The Senate will issue a formal summons to the White House to appear, with the president's legal team expected to respond by Saturday. Opening arguments will begin on Tuesday. The president suggested recently that he would be open to a quick vote to simply dismiss the charges, but sufficient Republican support is lacking for that.
Instead, the president's team expects a trial lasting no more than two weeks, according to senior administration officials. That would be far shorter than the trial of President Bill Clinton, in 1999, or the first one, of President Andrew Johnson, in 1868. Both were acquitted.
It would take a super-majority of senators, 67 of the 100, to convict the president. Republicans control the chamber, 53-47, but it takes just 51 votes during the trial to approve rules, call witnesses or dismiss the charges.
A group of four Republican senators is working to ensure there will be votes on the possibility of witnesses, though it's not at all certain a majority will prevail for new testimony. Sens. Susan Collins of Maine, Mitt Romney of Utah, Lisa Murkowski of Alaska and Lamar Alexander of Tennessee are among those involved.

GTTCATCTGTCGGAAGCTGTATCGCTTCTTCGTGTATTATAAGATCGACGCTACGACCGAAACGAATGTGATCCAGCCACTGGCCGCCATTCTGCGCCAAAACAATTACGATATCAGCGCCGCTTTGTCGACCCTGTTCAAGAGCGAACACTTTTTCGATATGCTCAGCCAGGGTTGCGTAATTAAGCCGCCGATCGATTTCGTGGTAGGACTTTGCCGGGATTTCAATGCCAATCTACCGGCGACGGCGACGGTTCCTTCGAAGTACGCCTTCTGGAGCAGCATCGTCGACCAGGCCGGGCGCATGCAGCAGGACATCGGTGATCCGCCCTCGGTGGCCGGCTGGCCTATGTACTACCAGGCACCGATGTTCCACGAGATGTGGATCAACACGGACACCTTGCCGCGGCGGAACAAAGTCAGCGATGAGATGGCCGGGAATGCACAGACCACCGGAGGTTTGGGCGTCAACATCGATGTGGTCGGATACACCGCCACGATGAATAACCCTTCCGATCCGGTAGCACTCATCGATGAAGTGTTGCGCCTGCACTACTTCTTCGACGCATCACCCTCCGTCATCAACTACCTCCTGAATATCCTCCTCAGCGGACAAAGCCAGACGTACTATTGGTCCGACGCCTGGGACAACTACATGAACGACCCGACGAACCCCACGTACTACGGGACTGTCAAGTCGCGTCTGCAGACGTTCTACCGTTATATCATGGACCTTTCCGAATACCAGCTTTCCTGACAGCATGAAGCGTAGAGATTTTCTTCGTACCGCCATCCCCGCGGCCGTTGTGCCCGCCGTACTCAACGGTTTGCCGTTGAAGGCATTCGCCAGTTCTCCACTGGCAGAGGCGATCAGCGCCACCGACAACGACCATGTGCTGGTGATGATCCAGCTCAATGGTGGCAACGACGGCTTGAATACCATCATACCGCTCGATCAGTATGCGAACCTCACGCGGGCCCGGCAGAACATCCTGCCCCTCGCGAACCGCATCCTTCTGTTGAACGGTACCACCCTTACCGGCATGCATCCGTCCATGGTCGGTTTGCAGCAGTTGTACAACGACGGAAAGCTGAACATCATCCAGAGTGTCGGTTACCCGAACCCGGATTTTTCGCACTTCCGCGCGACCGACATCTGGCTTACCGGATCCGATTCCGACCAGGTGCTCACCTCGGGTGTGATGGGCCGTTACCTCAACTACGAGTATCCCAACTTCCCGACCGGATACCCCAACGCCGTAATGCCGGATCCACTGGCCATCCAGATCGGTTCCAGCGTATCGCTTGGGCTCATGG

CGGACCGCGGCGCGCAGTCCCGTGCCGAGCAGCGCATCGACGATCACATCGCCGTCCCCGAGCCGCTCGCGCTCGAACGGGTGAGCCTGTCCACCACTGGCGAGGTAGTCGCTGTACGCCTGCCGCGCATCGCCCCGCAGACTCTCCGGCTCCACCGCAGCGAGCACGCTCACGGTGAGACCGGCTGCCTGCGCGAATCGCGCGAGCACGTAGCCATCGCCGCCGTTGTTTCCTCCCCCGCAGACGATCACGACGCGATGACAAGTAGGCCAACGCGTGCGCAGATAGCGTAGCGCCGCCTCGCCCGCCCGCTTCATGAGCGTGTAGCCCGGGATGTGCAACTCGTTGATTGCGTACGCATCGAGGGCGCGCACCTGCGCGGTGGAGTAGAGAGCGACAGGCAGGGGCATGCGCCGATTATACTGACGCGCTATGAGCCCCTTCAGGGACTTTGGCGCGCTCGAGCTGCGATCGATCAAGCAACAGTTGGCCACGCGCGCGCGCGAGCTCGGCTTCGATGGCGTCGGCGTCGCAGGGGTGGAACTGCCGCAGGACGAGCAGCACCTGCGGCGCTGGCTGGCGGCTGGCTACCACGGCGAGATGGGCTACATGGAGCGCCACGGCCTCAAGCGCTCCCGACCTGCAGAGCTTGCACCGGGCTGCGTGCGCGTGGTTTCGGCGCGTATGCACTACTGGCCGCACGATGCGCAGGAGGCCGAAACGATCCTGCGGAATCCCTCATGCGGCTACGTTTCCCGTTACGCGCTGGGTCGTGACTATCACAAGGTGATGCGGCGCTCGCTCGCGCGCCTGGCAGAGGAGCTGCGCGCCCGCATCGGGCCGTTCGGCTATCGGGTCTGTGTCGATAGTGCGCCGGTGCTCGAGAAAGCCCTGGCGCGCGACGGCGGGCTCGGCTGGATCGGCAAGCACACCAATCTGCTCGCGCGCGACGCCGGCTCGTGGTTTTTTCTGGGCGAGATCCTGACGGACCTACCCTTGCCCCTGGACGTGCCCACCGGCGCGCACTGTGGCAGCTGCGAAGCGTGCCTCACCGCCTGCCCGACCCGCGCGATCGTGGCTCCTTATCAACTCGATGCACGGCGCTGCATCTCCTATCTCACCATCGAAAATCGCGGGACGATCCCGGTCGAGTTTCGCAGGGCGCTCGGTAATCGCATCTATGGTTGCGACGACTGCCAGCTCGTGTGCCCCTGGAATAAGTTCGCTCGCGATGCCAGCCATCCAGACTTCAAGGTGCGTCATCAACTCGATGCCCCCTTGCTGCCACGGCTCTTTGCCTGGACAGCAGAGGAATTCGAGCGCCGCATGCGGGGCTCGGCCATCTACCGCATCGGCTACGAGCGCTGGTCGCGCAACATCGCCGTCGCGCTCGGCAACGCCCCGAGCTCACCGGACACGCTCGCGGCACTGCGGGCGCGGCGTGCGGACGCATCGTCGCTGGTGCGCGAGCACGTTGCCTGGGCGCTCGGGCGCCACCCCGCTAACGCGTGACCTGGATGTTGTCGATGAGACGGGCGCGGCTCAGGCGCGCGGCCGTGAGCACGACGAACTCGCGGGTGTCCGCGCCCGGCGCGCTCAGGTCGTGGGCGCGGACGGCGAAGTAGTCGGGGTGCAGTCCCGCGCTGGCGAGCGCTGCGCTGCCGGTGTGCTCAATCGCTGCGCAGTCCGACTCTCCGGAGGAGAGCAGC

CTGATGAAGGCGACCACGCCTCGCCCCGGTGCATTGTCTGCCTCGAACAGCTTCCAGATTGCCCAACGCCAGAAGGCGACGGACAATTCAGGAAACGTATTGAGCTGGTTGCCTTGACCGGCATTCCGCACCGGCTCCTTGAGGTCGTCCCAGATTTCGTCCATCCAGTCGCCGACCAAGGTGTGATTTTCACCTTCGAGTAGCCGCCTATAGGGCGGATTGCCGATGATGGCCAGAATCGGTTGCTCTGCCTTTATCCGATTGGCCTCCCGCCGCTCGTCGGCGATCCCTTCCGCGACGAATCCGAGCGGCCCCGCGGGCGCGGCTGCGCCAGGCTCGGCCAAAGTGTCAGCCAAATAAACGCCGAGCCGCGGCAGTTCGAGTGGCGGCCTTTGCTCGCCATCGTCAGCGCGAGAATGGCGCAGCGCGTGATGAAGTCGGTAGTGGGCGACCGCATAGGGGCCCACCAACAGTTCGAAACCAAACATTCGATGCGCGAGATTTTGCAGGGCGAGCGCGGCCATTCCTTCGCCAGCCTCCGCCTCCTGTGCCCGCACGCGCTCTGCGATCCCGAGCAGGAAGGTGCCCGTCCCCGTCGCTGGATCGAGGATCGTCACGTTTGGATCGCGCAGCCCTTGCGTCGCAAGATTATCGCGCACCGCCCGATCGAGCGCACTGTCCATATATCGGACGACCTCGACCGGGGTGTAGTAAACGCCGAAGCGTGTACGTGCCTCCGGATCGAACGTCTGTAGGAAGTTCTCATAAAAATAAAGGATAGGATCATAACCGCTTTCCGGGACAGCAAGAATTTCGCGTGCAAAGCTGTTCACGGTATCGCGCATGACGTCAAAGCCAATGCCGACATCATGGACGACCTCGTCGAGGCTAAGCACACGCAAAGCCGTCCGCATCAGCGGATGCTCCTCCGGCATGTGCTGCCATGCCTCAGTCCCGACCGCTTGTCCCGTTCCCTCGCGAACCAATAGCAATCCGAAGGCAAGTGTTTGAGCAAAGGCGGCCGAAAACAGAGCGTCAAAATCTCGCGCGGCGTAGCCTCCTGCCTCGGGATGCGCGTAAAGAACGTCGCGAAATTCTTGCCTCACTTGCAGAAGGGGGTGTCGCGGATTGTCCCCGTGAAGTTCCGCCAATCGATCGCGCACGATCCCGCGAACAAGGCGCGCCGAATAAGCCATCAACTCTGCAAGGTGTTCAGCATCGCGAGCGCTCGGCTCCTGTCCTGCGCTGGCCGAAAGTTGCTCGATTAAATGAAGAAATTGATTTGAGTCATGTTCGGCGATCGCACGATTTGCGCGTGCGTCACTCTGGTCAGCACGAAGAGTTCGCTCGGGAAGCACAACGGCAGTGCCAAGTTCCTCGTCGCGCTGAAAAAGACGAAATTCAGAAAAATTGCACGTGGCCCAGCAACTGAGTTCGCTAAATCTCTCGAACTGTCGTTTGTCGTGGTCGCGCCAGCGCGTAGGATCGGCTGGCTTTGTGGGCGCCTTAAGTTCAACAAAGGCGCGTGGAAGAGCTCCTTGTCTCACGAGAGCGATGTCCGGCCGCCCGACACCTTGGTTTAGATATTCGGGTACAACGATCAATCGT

“I tend to believe having additional information would be helpful,” Collins said in a statement. “It is likely that I would support a motion to call witnesses.” Romney said he wants to hear from John Bolton, the former national security adviser at the White House, who others have said raised alarms about the alternative foreign policy toward Ukraine being run by Giuliani.
The House managers are a diverse group with legal, law enforcement and military experience, including Hakeem Jeffries of New York, Sylvia Garcia of Texas, Val Demings of Florida, Jason Crow of Colorado and Zoe Lofgren of California.
Two are freshmen — Crow a former Army Ranger who served in Iraq and Afghanistan, Garcia a former judge in Houston. Demings is the former police chief of Orlando, and Jeffries is a lawyer and member of party leadership. Lofgren has the rare credential of having worked on a congressional staff during President Richard Nixon's impeachment — he resigned before the full House voted on the charges — and then being an elected lawmaker during Clinton's.
Associated Press writers Zeke Miller, Alan Fram, Matthew Daly, Andrew Taylor, Mary Clare Jalonick, Laurie Kellman, and Padmananda Rama contributed to this report.